TRIPOLI (Reuters) - Libya two biggest oil ports, Ras Lanuf and Es Sider, will be able to open once security checks are made as forces backing the country’s rival government have left the area after months of fighting, a National Oil Company (NOC) official said on Tuesday.
The two ports, which can handle a combined 600,000 barrels a day, are under the control of forces loyal to the internationally recognized government based in the east.
“The two ports will open soon, after making security and safety checks in the area and the ports” said Elmabruk Bosaif, the head of the NOC in Tobruk said.
The NOC in the capital Tripoli, which has been under the control of forces loyal to Libya’s rival government since last year, was not immediately available for comment.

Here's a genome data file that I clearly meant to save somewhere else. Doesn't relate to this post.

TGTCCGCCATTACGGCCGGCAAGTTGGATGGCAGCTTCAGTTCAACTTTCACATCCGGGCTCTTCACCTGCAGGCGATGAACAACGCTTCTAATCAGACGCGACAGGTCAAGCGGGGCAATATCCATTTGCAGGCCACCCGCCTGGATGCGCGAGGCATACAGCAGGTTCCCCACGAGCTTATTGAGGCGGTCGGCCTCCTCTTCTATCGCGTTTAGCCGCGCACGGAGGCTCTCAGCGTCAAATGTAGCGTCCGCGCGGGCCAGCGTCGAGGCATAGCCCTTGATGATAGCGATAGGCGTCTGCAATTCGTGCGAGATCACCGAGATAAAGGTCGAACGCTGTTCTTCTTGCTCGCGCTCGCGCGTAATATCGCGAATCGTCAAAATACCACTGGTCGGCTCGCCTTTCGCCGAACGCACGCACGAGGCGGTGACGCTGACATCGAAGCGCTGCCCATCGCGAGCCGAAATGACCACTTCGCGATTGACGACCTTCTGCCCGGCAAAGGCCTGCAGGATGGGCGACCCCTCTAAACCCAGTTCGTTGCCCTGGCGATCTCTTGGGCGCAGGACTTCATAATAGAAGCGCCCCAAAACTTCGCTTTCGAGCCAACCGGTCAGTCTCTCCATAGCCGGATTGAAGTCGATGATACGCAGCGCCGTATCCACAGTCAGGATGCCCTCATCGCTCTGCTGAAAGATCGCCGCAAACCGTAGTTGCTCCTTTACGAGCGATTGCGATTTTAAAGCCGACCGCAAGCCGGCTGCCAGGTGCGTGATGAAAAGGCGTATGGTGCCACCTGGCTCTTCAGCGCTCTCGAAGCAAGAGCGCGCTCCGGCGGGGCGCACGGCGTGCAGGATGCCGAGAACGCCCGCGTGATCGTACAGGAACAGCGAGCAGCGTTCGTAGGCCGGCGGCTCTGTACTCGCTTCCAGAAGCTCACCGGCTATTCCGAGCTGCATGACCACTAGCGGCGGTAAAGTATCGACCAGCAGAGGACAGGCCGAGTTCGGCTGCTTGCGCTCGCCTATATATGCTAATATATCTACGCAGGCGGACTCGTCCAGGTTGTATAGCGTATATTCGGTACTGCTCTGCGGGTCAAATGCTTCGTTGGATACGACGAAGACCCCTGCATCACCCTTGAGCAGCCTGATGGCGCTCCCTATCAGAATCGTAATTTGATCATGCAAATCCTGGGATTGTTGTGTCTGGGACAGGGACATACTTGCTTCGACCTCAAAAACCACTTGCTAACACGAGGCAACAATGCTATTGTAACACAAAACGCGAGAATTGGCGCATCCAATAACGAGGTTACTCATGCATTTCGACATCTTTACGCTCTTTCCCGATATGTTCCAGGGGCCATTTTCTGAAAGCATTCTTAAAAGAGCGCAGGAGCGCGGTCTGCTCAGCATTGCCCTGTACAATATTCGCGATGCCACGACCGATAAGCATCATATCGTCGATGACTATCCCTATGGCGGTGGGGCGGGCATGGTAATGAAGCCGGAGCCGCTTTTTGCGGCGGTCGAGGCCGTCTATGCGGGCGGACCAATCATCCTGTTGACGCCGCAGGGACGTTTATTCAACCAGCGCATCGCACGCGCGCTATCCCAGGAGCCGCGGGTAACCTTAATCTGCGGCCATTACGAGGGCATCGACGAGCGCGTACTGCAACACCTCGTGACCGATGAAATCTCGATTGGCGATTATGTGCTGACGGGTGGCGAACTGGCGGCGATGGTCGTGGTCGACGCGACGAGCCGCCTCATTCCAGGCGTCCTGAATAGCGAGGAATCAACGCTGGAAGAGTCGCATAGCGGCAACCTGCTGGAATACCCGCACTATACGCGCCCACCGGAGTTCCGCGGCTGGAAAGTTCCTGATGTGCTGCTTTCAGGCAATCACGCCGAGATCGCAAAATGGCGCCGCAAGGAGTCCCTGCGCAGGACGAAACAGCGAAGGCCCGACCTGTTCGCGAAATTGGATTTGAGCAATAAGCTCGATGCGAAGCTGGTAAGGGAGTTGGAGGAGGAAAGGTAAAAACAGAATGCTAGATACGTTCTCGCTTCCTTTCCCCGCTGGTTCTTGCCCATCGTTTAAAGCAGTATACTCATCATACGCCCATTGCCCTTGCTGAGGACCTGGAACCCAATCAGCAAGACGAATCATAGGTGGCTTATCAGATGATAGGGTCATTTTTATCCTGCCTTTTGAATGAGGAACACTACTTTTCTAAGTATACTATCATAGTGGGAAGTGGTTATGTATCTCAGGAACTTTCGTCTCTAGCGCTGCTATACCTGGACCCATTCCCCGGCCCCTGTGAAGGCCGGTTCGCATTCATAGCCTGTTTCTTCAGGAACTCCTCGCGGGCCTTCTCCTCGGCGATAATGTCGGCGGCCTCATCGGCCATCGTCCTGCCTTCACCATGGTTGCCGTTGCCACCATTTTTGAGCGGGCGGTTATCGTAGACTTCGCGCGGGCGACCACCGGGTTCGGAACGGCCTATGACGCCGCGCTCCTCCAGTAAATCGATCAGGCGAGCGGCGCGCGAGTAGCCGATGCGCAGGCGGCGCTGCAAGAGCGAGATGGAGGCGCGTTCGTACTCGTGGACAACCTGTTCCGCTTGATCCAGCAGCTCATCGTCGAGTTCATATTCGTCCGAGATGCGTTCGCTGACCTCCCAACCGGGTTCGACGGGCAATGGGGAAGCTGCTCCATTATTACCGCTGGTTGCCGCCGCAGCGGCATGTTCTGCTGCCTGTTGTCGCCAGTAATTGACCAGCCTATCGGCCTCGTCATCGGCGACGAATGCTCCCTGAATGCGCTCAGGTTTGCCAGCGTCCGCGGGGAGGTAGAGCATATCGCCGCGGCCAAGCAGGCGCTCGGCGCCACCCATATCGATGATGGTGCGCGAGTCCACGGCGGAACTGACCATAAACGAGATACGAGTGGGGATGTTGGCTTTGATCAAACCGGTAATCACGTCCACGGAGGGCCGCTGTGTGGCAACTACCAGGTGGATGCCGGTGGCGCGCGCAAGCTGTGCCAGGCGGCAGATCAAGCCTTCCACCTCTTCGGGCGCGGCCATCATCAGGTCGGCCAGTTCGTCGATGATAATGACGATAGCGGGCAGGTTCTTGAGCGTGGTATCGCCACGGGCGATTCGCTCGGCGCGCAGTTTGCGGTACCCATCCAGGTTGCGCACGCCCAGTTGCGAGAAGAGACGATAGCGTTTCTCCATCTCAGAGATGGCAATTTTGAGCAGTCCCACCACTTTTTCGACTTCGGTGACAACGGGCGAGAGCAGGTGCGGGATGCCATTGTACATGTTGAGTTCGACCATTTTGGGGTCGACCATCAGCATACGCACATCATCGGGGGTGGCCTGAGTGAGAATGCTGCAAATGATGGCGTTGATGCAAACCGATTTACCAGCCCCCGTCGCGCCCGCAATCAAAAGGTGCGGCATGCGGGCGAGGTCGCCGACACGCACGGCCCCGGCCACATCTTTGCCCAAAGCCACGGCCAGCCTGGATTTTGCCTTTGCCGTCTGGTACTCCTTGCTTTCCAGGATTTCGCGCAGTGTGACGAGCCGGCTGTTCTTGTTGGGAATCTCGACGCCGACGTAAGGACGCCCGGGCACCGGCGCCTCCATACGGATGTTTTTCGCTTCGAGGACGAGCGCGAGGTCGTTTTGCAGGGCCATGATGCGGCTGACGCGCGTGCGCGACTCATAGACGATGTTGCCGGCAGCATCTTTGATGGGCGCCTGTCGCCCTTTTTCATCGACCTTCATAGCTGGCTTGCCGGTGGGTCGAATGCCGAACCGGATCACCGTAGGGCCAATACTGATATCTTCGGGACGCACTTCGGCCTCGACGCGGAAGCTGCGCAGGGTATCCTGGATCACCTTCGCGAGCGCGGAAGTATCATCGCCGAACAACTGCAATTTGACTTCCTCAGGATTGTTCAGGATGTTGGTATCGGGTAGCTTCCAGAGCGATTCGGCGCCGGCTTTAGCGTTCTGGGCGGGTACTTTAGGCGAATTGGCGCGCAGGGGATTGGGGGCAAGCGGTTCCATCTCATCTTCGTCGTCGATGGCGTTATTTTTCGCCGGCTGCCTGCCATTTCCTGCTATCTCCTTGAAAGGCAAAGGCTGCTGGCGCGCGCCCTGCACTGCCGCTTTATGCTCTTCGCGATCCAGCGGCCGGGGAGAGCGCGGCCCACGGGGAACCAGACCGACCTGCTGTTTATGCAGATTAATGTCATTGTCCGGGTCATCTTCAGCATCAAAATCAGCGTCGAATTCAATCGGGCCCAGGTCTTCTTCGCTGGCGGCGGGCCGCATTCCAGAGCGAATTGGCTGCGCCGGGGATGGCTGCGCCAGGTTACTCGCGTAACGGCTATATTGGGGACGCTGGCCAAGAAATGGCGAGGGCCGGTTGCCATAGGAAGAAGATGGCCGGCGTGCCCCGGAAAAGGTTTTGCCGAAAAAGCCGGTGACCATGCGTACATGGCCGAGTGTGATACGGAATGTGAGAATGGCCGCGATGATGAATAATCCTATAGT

The ports were closed in December when fighting broke out between forces loyal to Libya’s internationally recognized government and to Libya Dawn.
The region south of the ports is home to several oilfields that were attacked in recent weeks by fighters loyal to the militant group Islamic State.
Tripoli-based government forces last week moved out from camps west of Es Sider to tackle a growing threat from Islamic State in Sirte.
The United Nations Support Mission in Libya (UNSMIL), which is holding peace talks between Libya’s warring factions, welcomed the ceasefire and forces withdrawal from the ports area.
“The Mission is inviting the parties to a meeting soon to continue the negotiations, which include interim security arrangements for the oil facilities,” a statement from UNSMIL said on Tuesday.
The United Nations said last week, at the end of the fourth round of peace talks, that Libyan parties needed more time to agree on a unity government which could end the chaos in the North African country.
writing by Aziz El Yaakoubi; editing by Jason Neely